Lying off the west coast of the Shetland Mainland, Papa Stour’s coastline has been sculpted by the Atlantic Ocean to produce an unrivalled spectacle of cliff scenery, stacks, arches and caves, all supporting a range of marine flora and fauna.

A quick introduction

Like many of Shetland's islands, Papa Stour shows signs of life dating back centuries. Its name Papa Stour – Papey Stóra in Old Norse– means big island of the priests. Missionary Celtic priests are thought to have settled here as early as the 6th century, although the island was first populated around 3000BC.

Suspected leprosy sufferers from the Shetland Mainland were once banished to huts, the foundations of which you can see on Hilla Fielle. To survive, they relied on islanders to leave food for them by the hill dyke.

At its peak, Papa's population was around 380 in the 19th century, when a fishing station was opened at West Voe. However, it's dwindled ever since and today is a permanent home to fewer than a dozen people.

Papa Stour is popular with kayakers and divers (there are numerous shipwrecks). The peaceful island also has plentiful birdlife, wild flowers and seals, as well as the more elusive otter.

How to get to Papa Stour

The inter-island ferry from West Burrafirth takes about 45 minutes to reach Papa Stour and operates four days a week. Booking is essential. Although the ferry carries cars, there's only one short road on the island, so the best way to see Papa is on foot.

Inter-island flights also operate to the Papa Stour airstrip from Tingwall. See the Airtask website for more details.

Where to stay

There’s a small camp site at the pier, but no shop, so enough supplies for your stay should be brought with you. There's also accommodation to rent on the island via Airbnb.

Useful information
  • Public toilets are available in the ferry waiting room.
  • The Papa Stour Kirk is always open. The small history centre in the vestry offers postcards, souvenirs, artwork and tourist information.
  • Berthing for yachts and boats is available at the old pier at Housa Voe.
  • There is no shop on Papa Stour, so all supplies must be brought in from the Mainland.

Things to do


Papa Stour has some of the most impressive sea caves and reefs in Britain, which support a range of marine flora and fauna. For that reason, it has been designated as a marine Special Area of Conservation. The full force of the Atlantic Ocean has carved the western cliffs into beautiful arches, stacks and caves - the most famous of which is the Kirstan Hol. In calm weather, kayakers can enter this labyrinth of magnificent caves where a riot of submarine life carpets the cavern walls. See our Kayak page for details on booking a guided trip.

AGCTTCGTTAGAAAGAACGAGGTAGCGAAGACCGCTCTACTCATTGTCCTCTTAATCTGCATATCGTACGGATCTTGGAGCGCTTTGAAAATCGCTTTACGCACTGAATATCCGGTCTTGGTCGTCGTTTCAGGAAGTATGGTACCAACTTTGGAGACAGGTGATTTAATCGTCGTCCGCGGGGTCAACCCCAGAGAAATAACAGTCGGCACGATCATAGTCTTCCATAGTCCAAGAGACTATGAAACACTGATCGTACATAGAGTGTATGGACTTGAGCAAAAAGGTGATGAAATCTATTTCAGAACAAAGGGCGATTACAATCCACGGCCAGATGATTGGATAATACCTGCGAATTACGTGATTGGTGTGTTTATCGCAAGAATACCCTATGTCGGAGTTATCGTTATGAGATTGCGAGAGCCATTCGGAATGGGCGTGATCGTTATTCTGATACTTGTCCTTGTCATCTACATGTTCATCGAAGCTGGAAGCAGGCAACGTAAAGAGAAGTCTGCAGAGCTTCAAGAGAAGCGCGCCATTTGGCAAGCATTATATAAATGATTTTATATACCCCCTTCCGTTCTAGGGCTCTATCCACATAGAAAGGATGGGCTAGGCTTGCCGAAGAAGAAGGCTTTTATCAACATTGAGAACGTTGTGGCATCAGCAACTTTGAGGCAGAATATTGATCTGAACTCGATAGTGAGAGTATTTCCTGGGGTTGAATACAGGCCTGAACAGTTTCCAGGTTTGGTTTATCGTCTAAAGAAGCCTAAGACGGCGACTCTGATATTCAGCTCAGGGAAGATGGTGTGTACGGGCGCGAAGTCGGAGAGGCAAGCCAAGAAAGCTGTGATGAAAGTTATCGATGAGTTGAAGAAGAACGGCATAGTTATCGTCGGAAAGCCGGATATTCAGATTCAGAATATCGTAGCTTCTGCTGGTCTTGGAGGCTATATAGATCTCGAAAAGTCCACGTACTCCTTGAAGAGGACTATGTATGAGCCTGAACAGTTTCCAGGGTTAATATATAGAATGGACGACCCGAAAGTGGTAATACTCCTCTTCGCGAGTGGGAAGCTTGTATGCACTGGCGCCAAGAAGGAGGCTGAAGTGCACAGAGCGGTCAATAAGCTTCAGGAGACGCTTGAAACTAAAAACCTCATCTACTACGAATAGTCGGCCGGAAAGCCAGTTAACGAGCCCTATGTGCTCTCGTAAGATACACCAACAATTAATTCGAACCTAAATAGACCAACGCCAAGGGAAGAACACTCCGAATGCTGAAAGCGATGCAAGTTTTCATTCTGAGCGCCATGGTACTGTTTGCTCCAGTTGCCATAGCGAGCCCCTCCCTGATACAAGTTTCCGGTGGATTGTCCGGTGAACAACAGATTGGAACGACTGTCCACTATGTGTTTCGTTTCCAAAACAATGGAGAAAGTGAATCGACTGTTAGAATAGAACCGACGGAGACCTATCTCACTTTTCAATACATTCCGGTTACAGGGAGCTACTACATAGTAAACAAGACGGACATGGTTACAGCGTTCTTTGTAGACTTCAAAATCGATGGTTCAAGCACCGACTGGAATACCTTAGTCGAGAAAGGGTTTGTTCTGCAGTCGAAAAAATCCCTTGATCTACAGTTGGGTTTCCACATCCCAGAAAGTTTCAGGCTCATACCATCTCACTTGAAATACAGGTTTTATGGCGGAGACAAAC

As well as explore the rich and varied coastline, divers can visit the wreck of the 2,500-ton SS Highcliffe, which ran ashore near Papa Stour in February 1940. For diving charters, see our Dive page.

Walking in Papa Stour

A challenging walk around the west coast takes in the stunning coastal vistas of Maiden Stack, Kirstan's Hol and Aesha Head, as well as showing off Papa's geological highlights. The north and east of the island offer more sheltered voes, with some fishing station ruins visible. See our Walk section for a self-guided circular route around Papa Stour.

Fascinating facts

  • Shetland’s oldest surviving document, dated 1299, relates to Papa Stour and mentioned a stofa – a Norse wooden house. Between 1977 and 1982 excavations at Da Biggins ( bygð – Old Norse for a hamlet/village) revealed the remains of a wooden floor, believed to be that of the stofa, and this has been partially reconstructed. Interpretive panels explain the historical background and the process of reconstruction.
  • A ring of stones above the beach at Housa Voe is thought to be the remains of a ting, or local assembly, where Lord Thorvald Thoresson, accused of corruption in the 1299 document, fought and won a duel.
  • The subterranean caves and passages are some of the best examples in the UK; the 360-metre long Hole of Bordie is the fourth longest sea cave in the world.